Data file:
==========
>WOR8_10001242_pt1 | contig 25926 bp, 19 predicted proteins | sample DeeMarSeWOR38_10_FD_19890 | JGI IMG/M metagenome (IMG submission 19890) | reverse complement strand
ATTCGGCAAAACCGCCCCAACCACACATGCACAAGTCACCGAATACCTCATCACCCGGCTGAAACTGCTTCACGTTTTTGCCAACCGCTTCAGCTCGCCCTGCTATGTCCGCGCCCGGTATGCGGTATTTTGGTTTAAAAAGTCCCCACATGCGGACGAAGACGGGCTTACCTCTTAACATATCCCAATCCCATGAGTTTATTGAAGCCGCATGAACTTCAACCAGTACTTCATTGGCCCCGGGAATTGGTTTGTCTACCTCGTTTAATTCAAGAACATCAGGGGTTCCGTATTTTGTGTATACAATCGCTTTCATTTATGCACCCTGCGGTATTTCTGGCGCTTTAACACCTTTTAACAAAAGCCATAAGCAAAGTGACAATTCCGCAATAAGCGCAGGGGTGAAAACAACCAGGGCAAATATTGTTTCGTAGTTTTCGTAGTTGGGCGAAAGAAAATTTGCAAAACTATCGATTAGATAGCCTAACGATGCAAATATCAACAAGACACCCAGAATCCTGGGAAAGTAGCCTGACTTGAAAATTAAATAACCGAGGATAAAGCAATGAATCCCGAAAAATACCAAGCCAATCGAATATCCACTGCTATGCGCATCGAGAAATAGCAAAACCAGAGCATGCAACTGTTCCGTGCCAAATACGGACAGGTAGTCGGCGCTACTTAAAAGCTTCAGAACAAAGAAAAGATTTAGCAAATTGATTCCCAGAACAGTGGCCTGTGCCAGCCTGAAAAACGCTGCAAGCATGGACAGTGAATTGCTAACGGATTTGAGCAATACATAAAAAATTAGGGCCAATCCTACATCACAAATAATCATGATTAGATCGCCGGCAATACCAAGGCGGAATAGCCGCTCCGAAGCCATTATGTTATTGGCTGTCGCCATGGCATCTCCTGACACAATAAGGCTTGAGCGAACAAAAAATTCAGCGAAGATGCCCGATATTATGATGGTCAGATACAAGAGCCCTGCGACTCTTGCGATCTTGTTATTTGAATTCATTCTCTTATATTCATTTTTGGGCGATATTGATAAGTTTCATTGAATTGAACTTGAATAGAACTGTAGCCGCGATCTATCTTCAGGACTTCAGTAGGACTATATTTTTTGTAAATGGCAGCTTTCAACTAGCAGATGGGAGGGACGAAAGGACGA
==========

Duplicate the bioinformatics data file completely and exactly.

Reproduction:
>WOR8_10001242_pt1 | contig 25926 bp, 19 predicted proteins | sample DeeMarSeWOR38_10_FD_19890 | JGI IMG/M metagenome (IMG submission 19890) | reverse complement strand
ATTCGGCAAAACCGCCCCAACCACACATGCACAAGTCACCGAATACCTCATCACCCGGCTGAAACTGCTTCACGTTTTTGCCAACCGCTTCAGCTCGCCCTGCTATGTCCGCGCCCGGTATGCGGTATTTTGGTTTAAAAAGTCCCCACATGCGGACGAAGACGGGCTTACCTCTTAACATATCCCAATCCCATGAGTTTATTGAAGCCGCATGAACTTCAACCAGTACTTCATTGGCCCCGGGAATTGGTTTGTCTACCTCGTTTAATTCAAGAACATCAGGGGTTCCGTATTTTGTGTATACAATCGCTTTCATTTATGCACCCTGCGGTATTTCTGGCGCTTTAACACCTTTTAACAAAAGCCATAAGCAAAGTGACAATTCCGCAATAAGCGCAGGGGTGAAAACAACCAGGGCAAATATTGTTTCGTAGTTTTCGTAGTTGGGCGAAAGAAAATTTGCAAAACTATCGATTAGATAGCCTAACGATGCAAATATCAACAAGACACCCAGAATCCTGGGAAAGTAGCCTGACTTGAAAATTAAATAACCGAGGATAAAGCAATGAATCCCGAAAAATACCAAGCCAATCGAATATCCACTGCTATGCGCATCGAGAAATAGCAAAACCAGAGCATGCAACTGTTCCGTGCCAAATACGGACAGGTAGTCGGCGCTACTTAAAAGCTTCAGAACAAAGAAAAGATTTAGCAAATTGATTCCCAGAACAGTGGCCTGTGCCAGCCTGAAAAACGCTGCAAGCATGGACAGTGAATTGCTAACGGATTTGAGCAATACATAAAAAATTAGGGCCAATCCTACATCACAAATAATCATGATTAGATCGCCGGCAATACCAAGGCGGAATAGCCGCTCCGAAGCCATTATGTTATTGGCTGTCGCCATGGCATCTCCTGACACAATAAGGCTTGAGCGAACAAAAAATTCAGCGAAGATGCCCGATATTATGATGGTCAGATACAAGAGCCCTGCGACTCTTGCGATCTTGTTATTTGAATTCATTCTCTTATATTCATTTTTGGGCGATATTGATAAGTTTCATTGAATTGAACTTGAATAGAACTGTAGCCGCGATCTATCTTCAGGACTTCAGTAGGACTATATTTTTTGTAAATGGCAGCTTTCAACTAGCAGATGGGAGGGACGAAAGGACGA